What you need to know in case of a shutdown
The Cable has you covered in case the federal government shuts down on midnight, April 8. If you’re not one of the lucky “essential” personnel chosen to work through the shutdown, here are some tips for how to handle your time off and what it means for your benefits. “The President has made it clear ...
The Cable has you covered in case the federal government shuts down on midnight, April 8. If you're not one of the lucky "essential" personnel chosen to work through the shutdown, here are some tips for how to handle your time off and what it means for your benefits.
The Cable has you covered in case the federal government shuts down on midnight, April 8. If you’re not one of the lucky “essential” personnel chosen to work through the shutdown, here are some tips for how to handle your time off and what it means for your benefits.
“The President has made it clear that he does not want a government shutdown, and the Administration is willing and ready to work day and night to find a solution that all sides can agree with,” the Office of Personnel Management (OPM) said in its latest update on the potential shutdown. “That said, given the realities of the calendar, prudent management requires we plan for an orderly shutdown should the negotiations not be completed by the end of the current continuing resolution.”
All employees who are not deemed “essential” must stop working altogether during a shutdown. If you are essential but were planning on taking paid leave during the shutdown, that leave will be cancelled. Essential personnel must work but will not be paid until an appropriations bill is passed and signed. Congress gets to decide if furloughed workers will ever get their back pay.
All federal employees will continue to receive their health benefits for 12 months during a shutdown, but since there will be no deductions to pay the premiums for long-term care, dental, and vision coverage, OPM is working on guidance for how to keep that coverage intact. That guidance should be released on Friday, but some details on how the shutdown impacts benefit are here.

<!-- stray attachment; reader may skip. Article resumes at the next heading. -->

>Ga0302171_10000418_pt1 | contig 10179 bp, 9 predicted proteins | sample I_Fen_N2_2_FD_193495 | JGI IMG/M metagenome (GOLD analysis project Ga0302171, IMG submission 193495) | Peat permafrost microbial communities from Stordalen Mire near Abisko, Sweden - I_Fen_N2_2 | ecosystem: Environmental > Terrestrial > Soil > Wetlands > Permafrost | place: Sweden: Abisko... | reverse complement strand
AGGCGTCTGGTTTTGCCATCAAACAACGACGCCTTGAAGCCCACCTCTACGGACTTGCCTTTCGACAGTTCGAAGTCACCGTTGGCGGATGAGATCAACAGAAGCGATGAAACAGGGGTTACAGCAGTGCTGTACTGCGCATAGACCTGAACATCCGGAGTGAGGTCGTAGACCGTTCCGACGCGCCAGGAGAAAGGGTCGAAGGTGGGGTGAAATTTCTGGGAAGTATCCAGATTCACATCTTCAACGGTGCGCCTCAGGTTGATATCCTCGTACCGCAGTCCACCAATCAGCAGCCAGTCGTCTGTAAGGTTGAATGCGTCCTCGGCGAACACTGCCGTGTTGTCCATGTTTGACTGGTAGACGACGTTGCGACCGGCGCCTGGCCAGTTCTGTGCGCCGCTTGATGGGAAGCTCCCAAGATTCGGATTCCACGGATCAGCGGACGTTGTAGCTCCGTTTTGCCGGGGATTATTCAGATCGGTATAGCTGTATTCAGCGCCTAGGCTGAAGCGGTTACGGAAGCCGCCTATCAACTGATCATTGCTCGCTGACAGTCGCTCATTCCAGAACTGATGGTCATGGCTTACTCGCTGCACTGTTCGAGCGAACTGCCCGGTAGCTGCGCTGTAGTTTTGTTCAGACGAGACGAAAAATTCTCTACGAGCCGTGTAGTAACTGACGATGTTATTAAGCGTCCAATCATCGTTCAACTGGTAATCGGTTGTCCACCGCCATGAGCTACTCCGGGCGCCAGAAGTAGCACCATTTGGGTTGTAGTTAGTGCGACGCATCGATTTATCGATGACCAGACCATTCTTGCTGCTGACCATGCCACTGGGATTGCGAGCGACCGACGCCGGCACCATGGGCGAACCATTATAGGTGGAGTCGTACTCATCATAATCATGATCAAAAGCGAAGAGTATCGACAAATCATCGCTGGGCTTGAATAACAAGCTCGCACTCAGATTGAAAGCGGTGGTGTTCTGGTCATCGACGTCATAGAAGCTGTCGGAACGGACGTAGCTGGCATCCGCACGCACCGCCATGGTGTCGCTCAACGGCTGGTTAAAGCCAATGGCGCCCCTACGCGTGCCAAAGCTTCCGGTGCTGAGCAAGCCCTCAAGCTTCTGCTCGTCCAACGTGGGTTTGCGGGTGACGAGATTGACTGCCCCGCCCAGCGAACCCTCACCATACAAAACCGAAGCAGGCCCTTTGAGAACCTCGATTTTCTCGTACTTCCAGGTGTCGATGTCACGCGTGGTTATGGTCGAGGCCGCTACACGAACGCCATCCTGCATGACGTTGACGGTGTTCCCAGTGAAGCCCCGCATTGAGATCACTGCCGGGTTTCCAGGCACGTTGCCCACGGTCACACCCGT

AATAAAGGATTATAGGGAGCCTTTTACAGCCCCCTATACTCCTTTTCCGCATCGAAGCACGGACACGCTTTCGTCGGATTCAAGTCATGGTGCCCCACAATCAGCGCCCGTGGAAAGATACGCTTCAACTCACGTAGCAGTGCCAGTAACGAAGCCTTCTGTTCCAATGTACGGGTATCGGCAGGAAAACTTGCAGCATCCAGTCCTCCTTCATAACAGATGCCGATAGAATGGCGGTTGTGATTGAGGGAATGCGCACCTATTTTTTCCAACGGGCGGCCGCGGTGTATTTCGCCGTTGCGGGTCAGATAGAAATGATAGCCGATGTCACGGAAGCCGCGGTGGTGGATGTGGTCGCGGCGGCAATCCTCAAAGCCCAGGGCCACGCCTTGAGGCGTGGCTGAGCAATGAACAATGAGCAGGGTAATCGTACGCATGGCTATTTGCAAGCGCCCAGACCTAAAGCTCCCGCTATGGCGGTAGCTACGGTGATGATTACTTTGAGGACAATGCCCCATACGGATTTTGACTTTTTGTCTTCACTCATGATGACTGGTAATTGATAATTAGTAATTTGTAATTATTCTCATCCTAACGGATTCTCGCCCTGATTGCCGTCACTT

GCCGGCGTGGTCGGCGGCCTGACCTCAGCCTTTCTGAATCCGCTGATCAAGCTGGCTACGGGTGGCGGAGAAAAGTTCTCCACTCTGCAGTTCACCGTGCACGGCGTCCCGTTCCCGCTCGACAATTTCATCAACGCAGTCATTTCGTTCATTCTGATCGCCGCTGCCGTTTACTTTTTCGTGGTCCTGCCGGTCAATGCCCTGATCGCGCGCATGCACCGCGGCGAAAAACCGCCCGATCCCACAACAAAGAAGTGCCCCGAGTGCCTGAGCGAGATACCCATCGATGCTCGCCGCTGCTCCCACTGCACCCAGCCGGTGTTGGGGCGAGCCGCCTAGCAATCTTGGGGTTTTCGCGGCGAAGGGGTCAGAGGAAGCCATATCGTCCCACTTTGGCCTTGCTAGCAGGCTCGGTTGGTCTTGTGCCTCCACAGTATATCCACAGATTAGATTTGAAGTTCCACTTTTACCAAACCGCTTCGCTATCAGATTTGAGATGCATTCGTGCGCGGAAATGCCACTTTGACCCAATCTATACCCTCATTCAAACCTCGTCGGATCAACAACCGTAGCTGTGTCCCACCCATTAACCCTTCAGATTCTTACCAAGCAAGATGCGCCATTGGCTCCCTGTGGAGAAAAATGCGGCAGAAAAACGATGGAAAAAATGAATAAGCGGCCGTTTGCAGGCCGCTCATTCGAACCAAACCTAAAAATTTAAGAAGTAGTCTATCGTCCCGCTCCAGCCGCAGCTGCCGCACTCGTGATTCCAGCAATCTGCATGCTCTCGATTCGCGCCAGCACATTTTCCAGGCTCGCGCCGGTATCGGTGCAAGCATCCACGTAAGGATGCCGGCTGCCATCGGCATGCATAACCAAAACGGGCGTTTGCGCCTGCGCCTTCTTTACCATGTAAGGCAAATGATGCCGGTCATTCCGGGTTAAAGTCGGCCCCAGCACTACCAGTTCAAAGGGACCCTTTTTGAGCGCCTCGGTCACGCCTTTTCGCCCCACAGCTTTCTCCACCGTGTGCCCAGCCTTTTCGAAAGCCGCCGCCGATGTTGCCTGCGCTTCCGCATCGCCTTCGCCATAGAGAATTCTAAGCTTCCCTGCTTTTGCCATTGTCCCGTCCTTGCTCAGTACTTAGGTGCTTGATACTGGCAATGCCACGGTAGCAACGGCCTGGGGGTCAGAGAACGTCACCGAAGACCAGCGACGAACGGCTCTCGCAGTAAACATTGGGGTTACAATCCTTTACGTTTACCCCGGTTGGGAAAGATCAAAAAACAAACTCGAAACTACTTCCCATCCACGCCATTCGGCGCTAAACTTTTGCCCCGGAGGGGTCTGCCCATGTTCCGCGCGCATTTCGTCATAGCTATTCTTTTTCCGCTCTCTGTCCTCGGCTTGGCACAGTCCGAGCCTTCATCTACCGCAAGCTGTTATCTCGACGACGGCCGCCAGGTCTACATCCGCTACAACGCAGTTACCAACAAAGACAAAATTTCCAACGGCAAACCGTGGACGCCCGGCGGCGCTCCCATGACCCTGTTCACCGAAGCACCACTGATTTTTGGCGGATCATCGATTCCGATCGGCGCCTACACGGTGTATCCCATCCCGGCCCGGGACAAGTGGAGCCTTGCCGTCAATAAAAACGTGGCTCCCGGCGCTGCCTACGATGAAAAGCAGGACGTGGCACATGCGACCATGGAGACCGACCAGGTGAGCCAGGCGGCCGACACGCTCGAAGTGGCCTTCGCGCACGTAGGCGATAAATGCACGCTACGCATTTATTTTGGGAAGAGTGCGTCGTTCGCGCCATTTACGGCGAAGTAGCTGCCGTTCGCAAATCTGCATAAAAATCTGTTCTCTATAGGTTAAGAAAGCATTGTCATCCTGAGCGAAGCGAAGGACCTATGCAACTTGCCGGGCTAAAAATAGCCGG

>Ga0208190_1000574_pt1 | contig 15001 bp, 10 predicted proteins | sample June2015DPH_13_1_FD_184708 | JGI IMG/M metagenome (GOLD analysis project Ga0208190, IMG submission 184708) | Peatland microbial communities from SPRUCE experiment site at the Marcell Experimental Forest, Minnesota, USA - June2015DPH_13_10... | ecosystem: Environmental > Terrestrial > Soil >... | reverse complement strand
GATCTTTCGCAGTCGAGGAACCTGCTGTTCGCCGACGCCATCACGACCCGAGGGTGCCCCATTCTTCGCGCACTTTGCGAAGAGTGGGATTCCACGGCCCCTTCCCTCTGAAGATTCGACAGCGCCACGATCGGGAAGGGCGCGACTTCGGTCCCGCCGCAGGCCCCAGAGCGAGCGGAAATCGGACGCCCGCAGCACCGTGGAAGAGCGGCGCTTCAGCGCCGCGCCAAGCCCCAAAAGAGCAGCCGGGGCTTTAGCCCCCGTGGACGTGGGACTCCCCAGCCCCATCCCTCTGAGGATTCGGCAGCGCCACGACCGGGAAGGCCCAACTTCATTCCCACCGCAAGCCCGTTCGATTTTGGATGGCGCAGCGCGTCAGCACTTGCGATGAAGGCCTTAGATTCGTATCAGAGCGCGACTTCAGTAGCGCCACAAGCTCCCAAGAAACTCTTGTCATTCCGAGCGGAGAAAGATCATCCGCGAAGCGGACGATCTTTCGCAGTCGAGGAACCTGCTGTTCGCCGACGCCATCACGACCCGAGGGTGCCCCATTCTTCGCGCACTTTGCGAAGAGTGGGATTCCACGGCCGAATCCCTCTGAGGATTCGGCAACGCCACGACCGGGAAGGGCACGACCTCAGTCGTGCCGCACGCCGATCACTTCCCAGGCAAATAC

So who is an essential employee? Well, each agency gets to decide for itself, but OPM defines them as personnel who fit any of the following categories: 1) performing emergency work involving the safety of human life or the protection of property, 2) performing minimal activities as necessary to execute an orderly suspension of agency operations related to non-excepted activities, or 3) performing certain other types of excepted work. That broad definition gives each agency a lot of wiggle room to determine which of its employees work through the shutdown.
Furloughed personnel could be eligible for unemployment benefits, but that depends on the state the employee resides in. Some information on that can be found here.
Guess who won’t be furloughed? Members of Congress, the president, and presidential appointees, according to the Congressional Research Service’s (CRS) primer on what happens during a shutdown.
The 1995 shutdown, which lasted from Nov. 13 to 19, resulted in the furlough of over 800,000 federal employees. There was another partial shutdown from Dec. 15, 1995, until Jan 6, 1996, during which about 285,000 employees stopped working, according to CRS.
CRS defines “essential personnel” to include those who provide for U.S. national security, including the conduct of foreign relations, are required to work under multiyear contracts that are not impacted by the shutdown, or conduct essential activities to the extent that they protect life and property.